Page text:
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Protector of Maori tradition

By Phoebe Falconer

Te Aue Takotoroa Davis
OBE, master weaver
Died aged 85

Te Aue Davis. Photo / Supplied.
Te Aue Davis. Photo / Supplied.

Te Aue Davis was a key figure in the renaissance of the Maori weaving movement. The enthusiasm for learning the craft was not in doubt, but the natural resources required were.

In 1985 Davis received a grant from Te Waka Toi, the Council for Maori and Pacific Arts, to compile an inventory of the materials required for traditional weaving.

"Our resources such as kiekie, pingao, harakeke, totara, kahikatea, pukatea and dye plants are endangered in many regions and dangerously scarce nationally," she said.

Davis (of Ngati Uekaha and Maniapoto) also targeted the Department of Labour and its skills supervisors for conservation education.

"In some areas the unskilled gathering of our resources ... has done almost as much damage as bulldozers."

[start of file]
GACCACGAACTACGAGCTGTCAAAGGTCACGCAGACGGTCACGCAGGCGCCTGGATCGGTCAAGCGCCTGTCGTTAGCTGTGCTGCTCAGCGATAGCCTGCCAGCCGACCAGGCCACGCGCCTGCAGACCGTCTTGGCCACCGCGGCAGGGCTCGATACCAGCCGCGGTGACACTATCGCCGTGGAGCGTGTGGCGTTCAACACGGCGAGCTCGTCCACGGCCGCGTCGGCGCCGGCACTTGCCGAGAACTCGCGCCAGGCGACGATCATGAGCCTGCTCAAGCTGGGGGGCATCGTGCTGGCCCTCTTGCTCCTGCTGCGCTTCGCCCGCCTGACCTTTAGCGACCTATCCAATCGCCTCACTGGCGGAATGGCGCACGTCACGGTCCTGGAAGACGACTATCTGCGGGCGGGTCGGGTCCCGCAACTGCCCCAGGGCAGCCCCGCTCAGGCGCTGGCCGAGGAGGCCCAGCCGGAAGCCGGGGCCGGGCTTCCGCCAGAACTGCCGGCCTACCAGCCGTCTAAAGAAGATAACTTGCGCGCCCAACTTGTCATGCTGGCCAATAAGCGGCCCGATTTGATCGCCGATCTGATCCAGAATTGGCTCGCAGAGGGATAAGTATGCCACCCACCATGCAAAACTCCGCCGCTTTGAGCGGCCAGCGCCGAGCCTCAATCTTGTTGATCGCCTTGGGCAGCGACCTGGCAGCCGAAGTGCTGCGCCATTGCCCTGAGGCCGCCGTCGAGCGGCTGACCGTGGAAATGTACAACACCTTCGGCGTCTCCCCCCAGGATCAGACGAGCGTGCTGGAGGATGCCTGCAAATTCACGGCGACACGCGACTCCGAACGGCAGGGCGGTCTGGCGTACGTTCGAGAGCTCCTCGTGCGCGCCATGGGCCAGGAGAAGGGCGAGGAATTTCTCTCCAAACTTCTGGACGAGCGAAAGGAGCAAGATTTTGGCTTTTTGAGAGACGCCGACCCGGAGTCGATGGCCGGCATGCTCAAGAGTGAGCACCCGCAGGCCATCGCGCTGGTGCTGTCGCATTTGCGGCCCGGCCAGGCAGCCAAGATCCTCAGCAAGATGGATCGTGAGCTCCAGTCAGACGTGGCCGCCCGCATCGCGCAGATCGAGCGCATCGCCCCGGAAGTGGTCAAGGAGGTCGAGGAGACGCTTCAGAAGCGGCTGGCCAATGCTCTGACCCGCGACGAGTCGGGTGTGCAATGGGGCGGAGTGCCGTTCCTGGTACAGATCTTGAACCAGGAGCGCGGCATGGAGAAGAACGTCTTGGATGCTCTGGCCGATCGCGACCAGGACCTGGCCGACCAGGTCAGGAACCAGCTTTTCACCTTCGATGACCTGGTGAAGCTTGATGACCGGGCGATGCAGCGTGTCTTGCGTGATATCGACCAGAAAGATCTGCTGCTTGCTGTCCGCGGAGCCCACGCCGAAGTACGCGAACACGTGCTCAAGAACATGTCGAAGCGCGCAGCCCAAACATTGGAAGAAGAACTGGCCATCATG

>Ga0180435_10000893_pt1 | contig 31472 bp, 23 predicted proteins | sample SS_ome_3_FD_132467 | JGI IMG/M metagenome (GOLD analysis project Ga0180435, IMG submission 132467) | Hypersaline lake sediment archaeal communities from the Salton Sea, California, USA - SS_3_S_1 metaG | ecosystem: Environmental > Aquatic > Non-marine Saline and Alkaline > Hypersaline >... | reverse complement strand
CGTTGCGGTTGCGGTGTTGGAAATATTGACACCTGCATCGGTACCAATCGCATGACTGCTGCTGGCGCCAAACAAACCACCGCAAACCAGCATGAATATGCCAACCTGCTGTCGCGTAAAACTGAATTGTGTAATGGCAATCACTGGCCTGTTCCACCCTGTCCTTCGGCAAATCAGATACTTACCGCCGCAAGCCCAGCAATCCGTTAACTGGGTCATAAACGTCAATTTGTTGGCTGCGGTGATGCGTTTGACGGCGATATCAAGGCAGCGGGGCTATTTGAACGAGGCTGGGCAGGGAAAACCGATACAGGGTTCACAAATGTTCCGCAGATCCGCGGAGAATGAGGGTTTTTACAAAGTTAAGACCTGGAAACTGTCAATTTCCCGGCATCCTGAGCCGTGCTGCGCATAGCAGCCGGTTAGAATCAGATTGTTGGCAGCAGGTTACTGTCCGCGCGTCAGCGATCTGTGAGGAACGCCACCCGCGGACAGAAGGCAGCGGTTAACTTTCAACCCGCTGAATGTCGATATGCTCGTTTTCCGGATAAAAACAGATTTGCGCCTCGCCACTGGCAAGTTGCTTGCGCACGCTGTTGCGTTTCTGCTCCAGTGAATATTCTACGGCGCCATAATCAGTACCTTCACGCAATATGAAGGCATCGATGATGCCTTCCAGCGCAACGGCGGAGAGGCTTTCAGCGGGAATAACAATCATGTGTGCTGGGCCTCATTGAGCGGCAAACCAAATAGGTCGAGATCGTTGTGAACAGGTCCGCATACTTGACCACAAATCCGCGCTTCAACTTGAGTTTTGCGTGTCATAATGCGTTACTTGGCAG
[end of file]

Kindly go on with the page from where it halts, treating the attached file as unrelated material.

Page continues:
She promoted the cultivation of scarce plants in gardens. She also worked extensively with the Department of Conservation to develop their understanding of the importance of artists having access to natural resources for the continuation of mahi harakeke.

This resulted in policy changes that allowed weavers access to plants and feathers from protected birds.

Davis' skills were significant in the preservation of Maori architecture. Her work included the restoration of old Maori cloaks (kakahu) including that belonging to the late Maori Queen, Dame Te Atairangikaahu.

Davis' work featured on more recent kakahu as well, notably the one known as Te Mahutonga (Southern Cross), worn at Olympic Summer and Winter Games opening ceremonies by the team flagbearer. Davis, born and raised in Waitomo, is survived by her family.

- NZ Herald

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